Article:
Innovation! One cannot be forever innovating. I want to create classics. ~ Coco Chanel
Porsche says electric cars are not ready for prime time. Charging systems aren't adequate, batteries are too heavy, and so on. Of course, Porsche does happen to have a prototype floating around, but it's the same old story: 100 or so miles per charge, forever to charge unless you have a 220 outlet available, in which case it's only half of forever. What Porsche really means is that their own feeble attempt at an electric car isn't any great shakes.
Porsche does make a hybrid, the Cayenne, but it's a joke, getting a rousing 24 mpg (although this is considered a significant improvement over the 13 mpg the model usually gets. In this, Porsche matches the American auto makers who tout hybrids that get marginally better mileage while costing an arm and/or a leg more.
Only two manufacturers that I know of make for-real hybrids that are actually fuel-efficient and eco-friendly: Toyota with the Prius and Honda with the Civic Hybrid. [Truth-in-blogging notice: I own a Civic Hybrid.] Both are rated in the upper 40's for mpg's. The Prius gets its best mileage in short-hop, around town sort of driving, while the Honda is best for open road driving. The difference is in the way they use the electrical assist mode. Prius actually runs fulling on electric power in slower-speed, stop-and-go situations, while Honda uses it's batteries as a horsepower assist.
I've never driven a Prius, but I can vouch for the fact that I get over 50 mpg in my Civic, which is rated at 45/45 by whoever certifies those numbers on the sticker. That's because I drive 150 miles per day, 60% of which is on the freeway. Most of the rest is over a country road, that has no stops and light traffic.
By the way, no hypermiling techniques are involved in that. I suspect that if I was driving a Prius in it's best situation, I could do the same.
So, the first question is: Why aren't all the automakers providing hybrids, at reasonable prices, that can do at least 40 mpg?
When it comes to electric cars, the situation is even worse. The first electric car was built sometime between 1832 and 1839. You read it right; we're talking around 170 years ago. That's one hundred and seventy, one-seven-zero, almost two centuries ago. Electric cars were doing quite made for around 100 years before roads got to be good enough and gasoline engines got reliable enough for people to want to drive longer distances. And that was that until the EV1, first built in 1996 and off the roads by 2003. Fortunately, for the few of us who actually want to quit supporting Exxon executive bonuses, the Toyota and Honda hybrids appeared soon afterward.
So the second question is: Why haven't the automakers or even one automaker, started turning out electric cars at all ?
And, while we're at it, the third question is: Why hasn't any automaker made any serious attempt to produce hydrogen, natural gas, fuel cell, solar, or any other alternative fuel car with or without the back up of a gasoline-powered engine?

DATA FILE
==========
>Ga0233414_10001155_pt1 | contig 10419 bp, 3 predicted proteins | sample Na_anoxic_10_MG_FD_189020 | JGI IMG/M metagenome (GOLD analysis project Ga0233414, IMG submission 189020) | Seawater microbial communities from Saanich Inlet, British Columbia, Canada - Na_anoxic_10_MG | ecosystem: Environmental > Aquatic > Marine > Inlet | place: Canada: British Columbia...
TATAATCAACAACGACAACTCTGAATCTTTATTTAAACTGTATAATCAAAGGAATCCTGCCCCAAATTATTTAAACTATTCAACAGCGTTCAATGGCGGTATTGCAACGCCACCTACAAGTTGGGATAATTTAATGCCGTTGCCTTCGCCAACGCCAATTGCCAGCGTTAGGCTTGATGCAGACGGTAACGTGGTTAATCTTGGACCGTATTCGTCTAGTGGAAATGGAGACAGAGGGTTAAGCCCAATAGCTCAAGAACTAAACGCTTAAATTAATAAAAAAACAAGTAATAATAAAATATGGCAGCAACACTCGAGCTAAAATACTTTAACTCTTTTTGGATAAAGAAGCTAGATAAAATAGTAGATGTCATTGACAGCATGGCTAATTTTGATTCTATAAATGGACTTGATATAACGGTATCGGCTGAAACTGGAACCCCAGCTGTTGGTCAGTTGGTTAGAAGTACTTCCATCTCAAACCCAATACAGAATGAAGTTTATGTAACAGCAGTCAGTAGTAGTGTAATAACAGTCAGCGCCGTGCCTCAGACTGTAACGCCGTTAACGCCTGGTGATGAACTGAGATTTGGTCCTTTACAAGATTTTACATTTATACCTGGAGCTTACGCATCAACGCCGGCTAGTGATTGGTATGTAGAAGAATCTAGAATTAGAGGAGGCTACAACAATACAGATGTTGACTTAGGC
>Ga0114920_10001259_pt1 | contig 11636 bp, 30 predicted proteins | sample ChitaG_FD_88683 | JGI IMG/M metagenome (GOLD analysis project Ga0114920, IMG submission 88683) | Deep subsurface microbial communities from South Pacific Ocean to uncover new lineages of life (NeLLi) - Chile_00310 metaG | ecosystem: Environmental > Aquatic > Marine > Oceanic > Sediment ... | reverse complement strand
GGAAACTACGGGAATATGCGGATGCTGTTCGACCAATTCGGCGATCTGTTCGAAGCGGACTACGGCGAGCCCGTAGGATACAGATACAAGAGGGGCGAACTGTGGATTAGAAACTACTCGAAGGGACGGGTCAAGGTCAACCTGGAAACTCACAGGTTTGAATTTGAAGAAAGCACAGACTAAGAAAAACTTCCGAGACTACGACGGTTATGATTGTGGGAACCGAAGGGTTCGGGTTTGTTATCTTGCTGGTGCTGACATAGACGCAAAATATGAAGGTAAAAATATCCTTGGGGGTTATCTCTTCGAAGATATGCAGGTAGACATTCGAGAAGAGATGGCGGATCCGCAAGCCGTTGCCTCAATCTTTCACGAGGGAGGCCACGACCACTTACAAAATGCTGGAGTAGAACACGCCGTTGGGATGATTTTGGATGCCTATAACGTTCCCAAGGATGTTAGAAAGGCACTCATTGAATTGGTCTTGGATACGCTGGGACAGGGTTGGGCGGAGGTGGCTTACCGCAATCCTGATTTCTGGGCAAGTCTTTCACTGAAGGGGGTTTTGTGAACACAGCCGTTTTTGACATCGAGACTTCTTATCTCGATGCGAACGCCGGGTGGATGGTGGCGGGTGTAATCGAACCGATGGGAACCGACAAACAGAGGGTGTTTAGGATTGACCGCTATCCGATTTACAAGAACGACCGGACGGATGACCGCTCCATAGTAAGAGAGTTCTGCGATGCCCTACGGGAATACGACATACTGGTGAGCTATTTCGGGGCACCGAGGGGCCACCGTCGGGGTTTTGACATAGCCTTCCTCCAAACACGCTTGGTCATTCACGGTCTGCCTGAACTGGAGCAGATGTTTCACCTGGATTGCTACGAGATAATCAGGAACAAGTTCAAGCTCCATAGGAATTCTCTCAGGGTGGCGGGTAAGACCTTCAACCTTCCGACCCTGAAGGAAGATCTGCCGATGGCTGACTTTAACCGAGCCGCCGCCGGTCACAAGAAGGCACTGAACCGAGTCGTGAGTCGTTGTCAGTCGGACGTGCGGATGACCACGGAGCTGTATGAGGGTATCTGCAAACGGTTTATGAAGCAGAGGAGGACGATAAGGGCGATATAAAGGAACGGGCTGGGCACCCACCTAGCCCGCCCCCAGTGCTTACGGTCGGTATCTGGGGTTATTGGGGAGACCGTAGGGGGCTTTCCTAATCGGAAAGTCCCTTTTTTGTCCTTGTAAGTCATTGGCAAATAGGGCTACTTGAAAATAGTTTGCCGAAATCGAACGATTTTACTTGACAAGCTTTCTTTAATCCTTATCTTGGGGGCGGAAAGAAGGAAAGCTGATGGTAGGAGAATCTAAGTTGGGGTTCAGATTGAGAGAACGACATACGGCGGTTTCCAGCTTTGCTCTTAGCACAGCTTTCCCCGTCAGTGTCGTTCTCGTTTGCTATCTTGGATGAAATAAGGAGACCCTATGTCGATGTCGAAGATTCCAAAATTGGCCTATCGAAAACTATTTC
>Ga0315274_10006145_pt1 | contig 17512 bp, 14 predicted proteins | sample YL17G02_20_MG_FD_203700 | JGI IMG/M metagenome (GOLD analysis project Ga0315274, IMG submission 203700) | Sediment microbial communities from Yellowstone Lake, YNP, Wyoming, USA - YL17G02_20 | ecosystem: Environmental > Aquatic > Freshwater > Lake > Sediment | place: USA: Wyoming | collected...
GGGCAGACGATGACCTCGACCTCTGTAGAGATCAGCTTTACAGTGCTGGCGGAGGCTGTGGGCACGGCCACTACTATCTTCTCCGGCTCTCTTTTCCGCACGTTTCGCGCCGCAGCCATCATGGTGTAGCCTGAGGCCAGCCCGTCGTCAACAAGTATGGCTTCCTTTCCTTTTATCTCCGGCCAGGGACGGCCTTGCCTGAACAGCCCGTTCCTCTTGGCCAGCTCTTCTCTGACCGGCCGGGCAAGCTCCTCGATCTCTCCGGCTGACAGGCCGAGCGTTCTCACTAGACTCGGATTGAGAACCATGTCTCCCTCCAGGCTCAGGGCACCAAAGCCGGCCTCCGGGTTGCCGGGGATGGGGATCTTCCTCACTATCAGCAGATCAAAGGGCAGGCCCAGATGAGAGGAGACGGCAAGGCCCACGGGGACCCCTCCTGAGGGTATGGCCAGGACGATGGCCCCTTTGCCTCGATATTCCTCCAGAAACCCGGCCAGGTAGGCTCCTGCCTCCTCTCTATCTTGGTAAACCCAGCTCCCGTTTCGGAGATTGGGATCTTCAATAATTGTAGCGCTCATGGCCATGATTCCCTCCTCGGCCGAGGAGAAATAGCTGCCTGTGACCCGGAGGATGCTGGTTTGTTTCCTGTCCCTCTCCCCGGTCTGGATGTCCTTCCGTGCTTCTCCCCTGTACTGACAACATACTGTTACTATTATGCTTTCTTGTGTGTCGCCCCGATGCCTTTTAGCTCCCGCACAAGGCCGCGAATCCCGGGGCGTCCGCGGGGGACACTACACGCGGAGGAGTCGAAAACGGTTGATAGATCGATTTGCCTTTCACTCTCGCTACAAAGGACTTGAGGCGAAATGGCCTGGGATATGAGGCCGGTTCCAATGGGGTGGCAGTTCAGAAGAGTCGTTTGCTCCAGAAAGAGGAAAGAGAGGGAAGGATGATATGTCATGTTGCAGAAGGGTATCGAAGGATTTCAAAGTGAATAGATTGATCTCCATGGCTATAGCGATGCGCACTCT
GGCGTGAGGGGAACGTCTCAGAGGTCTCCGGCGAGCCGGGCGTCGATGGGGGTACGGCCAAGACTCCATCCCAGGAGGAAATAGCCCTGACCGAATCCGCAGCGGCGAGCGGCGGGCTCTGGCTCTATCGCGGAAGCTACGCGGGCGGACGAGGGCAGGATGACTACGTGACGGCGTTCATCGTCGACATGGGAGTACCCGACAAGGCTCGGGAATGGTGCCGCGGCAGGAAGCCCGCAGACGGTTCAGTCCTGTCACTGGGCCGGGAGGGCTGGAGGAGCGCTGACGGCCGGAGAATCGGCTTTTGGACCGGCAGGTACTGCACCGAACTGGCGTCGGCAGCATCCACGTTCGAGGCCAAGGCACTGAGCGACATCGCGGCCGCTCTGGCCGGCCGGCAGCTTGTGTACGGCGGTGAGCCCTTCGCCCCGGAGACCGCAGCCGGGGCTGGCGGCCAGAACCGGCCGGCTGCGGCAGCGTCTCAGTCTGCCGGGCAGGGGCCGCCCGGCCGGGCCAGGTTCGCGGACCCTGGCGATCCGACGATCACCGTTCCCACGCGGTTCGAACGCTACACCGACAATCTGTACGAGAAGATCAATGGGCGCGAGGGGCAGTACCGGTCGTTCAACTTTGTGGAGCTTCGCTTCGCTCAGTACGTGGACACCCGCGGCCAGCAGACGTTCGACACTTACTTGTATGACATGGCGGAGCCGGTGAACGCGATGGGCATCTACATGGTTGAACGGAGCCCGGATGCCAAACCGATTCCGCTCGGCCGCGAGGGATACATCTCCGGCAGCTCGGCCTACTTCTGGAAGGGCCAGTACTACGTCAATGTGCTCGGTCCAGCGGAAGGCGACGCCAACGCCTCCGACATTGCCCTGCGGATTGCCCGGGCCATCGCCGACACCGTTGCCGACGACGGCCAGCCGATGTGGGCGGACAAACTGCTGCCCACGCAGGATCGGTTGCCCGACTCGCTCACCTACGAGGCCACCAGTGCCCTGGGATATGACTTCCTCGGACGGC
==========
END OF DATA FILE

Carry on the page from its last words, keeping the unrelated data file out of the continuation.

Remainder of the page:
I have seen endless stories over the last five years about new battery designs that allow for quick charging and longer life. Five years ago, Honda announced a cheap way to produce solar cells. Yet we still talk about 100-150 mile range, 18+ hour charging times (at 110 volts), and ridiculously high prices when it comes to electric cars.
You wanna know why? Well, I'm gonna tell you why, buddy-row.
There's a story related by Robert Lacy in Ford: The Men and the Machine (1st Edition) that pretty well sums it up. In the first quarter of the twentieth century, automaking was an industry slopping over with innovation. Companies sprang up like weeds with new styles and new designs. But, the king of the hill was Ford, run by Henry Ford, who had created the assembly line, and produced the first affordable and reliable car, the Model T. Henry loved the Model T.
In 1912, when the Model T was four years old, some Ford execs decided that some updating was in order. So while Henry and family were vacationing in Europe, they put together a new, improved Model T which looked positively sleek compared to the boxy model they were currently providing. When Ford returned, the team proudly showed him their handiwork. Ford listened to them, then inspected the car closely, walking round and round it. After a pause, he tore it apart with his bare hands.
It took almost 20 years and a 50% reduction in market share for Ford to realize that maybe, just maybe, he should update the vehicle.
That is the attitude that prevails in the auto industry, pretty much world wide. There comes an occasional burst of activity, caused by one manufacturer finally realizing they've lost enough sales. But fundamental changes have come seldom, very seldom. We'd still be looking at fleet averages of 15 mpg if the government hadn't legislated better fuel efficiency in the 80's. The main reaction to that by the U.S. automakers was to make some very fuel-efficient (relatively speaking) cars and getting trucks and SUV's exempted from the fleet mpg calculations. In truth, there's been no improvement in fuel efficiency since the mid-80's.
The auto industry hasn't cared for innovation. Rather than spend the money on R&D, they spent it on lobbyists and marketing. And now, two of three are bankrupt, and the third ain't feeling so good. Oops.
Meanwhile, the oil companies that helped push them over the edge is laughing all the way to the bank because companies like Porsche are moaning that alternative technologies aren't practical or, excluding Honda and Toyota, are producing so-called over-priced hybrids that are overpriced while providing minimal improvements in mileage.
Just to show that the Japanese aren't immune from the disease, two years ago, Honda was planning to dump the hybrids. They have thought better of that idea.
Now, if they'd do something with those cheap solar cells they were promising ...